by Georges Depeyrot
March 7, 2013 – In 1995 the later founders of Moneta decided to create a new series of publications to facilitate the dissemination of works, theses, inventories, etc., concerning numismatics or monetary history that were more and more difficult to publish. The first volume was printed in October 1995, and since this moment, several volumes have been published each year, 4 / year at the beginning, up to 20 / year recently.
The target of Moneta is large, including all the aspects of the coin production, the technology of the mints, the coin circulation and the coin finds; monetary history and economic history and also the subjects of some volumes.
Presently Moneta is one of the major publishing houses in the field, with important and long-term programs and punctual publications. Moneta publishes for example the coin finds from Antiquity to 1794 in Belgium, and several other countries are involved in publication programs, like France, Poland, the Czech Republic, Moldavia, Romania, Bulgaria, and Slovenia. Moneta also published translations of the inventories of coin finds in USSR, and has now become the publishing house of the ‘Coin hoards from Roman Britain’ series, as well as of ‘Fundmünzen der Römischen Zeit’ in Slovenia.
There is no restriction concerning the languages: Moneta has published in French, English, Armenian, Romanian, sometimes with abstracts in Polish, Japanese, etc.
There is no restriction concerning the kind of coinage. Some of the volumes deal with Celtic coins, others with Ancient (Greek or Roman), Byzantine, Islamic, medieval and modern coins, even with medals and tokens of the 19th or 20th century. Moneta also published volumes dealing with iconography.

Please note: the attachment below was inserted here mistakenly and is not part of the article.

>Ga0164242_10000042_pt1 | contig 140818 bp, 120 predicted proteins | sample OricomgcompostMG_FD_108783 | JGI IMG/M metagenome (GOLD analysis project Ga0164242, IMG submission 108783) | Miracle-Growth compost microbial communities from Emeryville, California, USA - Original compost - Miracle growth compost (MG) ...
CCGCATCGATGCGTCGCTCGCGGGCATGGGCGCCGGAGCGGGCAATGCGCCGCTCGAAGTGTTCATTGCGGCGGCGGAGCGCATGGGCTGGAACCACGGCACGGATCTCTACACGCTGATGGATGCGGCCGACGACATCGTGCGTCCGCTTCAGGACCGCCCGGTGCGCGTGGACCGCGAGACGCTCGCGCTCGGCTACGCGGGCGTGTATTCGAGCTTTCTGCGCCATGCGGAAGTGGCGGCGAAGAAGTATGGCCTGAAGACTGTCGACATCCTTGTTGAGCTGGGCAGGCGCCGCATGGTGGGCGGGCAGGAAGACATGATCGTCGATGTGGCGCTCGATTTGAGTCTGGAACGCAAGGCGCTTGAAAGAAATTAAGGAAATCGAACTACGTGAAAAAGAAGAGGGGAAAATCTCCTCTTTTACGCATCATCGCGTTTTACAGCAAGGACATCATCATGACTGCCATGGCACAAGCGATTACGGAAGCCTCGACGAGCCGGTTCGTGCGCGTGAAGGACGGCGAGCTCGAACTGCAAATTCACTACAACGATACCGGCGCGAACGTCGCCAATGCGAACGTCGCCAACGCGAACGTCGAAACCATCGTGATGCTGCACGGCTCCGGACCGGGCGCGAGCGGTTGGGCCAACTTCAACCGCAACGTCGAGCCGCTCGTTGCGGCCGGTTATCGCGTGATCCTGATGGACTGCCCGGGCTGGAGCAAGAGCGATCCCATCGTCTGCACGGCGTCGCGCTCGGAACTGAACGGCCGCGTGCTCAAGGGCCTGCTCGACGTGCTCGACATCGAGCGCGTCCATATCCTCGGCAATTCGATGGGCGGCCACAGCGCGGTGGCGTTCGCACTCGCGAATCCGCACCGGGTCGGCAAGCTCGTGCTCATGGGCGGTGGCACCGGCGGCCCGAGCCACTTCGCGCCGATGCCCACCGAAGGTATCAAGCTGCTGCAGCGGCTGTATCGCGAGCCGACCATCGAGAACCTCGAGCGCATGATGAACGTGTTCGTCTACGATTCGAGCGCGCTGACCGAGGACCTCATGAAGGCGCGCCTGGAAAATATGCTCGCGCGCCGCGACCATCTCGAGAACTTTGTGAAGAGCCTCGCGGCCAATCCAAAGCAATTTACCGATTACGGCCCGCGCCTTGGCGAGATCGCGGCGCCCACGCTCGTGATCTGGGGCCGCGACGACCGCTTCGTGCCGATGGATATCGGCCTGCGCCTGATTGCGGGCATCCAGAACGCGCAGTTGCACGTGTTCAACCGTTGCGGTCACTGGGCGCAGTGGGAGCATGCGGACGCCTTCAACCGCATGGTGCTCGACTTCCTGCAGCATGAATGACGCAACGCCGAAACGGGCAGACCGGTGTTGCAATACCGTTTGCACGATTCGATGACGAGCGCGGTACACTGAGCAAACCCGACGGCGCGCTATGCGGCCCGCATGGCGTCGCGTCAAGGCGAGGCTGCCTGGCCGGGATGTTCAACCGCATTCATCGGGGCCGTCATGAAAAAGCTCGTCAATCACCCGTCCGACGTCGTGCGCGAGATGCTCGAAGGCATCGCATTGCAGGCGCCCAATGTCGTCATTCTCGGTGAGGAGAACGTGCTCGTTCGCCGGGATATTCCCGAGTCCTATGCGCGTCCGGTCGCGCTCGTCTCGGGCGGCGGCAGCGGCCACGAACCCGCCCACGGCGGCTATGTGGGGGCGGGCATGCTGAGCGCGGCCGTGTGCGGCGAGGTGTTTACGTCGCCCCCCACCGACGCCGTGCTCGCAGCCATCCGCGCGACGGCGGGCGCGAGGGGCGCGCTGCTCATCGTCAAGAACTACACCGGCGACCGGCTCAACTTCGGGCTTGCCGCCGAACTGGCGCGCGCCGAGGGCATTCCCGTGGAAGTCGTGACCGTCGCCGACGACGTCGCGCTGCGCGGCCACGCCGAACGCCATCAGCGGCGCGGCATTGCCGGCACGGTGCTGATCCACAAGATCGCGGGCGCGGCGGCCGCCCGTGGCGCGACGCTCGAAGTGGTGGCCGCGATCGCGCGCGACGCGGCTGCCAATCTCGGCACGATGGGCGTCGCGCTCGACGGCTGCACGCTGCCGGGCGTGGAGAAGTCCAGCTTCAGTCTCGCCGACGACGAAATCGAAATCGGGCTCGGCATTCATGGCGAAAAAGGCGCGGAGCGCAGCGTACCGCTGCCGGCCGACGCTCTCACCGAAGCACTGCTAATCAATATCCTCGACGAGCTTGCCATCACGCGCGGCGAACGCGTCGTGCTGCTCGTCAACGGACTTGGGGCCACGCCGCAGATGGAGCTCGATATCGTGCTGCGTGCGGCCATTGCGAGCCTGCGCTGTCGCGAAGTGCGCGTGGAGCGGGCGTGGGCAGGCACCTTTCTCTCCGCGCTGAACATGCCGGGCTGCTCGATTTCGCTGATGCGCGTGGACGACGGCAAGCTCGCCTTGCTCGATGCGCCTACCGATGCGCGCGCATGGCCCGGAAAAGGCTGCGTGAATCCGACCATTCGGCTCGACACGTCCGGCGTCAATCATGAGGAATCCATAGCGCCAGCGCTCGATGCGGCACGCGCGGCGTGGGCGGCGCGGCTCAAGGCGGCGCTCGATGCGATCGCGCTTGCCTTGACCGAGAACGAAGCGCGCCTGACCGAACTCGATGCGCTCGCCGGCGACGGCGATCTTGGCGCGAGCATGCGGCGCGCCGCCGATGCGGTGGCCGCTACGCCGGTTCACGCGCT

Since 2011 Moneta has included the publications of the DAMIN program, mainly focused on the 19th century crisis in a specific series Documents and Studies on 19th c. Monetary History with volumes on India, China, Hong Kong, Japan, the International Monetary Conferences, the Reports of various committees in relation with the bimetallic crisis and the gold standard.
Up to now, 155 volumes have been printed or are currently in press. The format is A4 and the volumes now include color plates, or are even completely in color (like the ‘Roman coin finds in Britain’ volumes). In general they have about 200 to 400 pages but some of them are up to 1,000 pages and more.
Just to give some examples, the very last volumes comprise DAMIN volumes (the last one on the Osaka mint), ‘Rethinking Roman Britain: Coinage and Archaeology’, ‘The Silver Coinage of the Macedonian Regions’, ‘Trouvailles et trésors monétaires en Belgique’, ‘Sources and Studies on Spanish 17th c. Monetary History’ concerning as well European as Asian countries.
You can find out more about Moneta and its book on the publisher’s website.
For more information on the DAMIN project, visit the DAMIN website.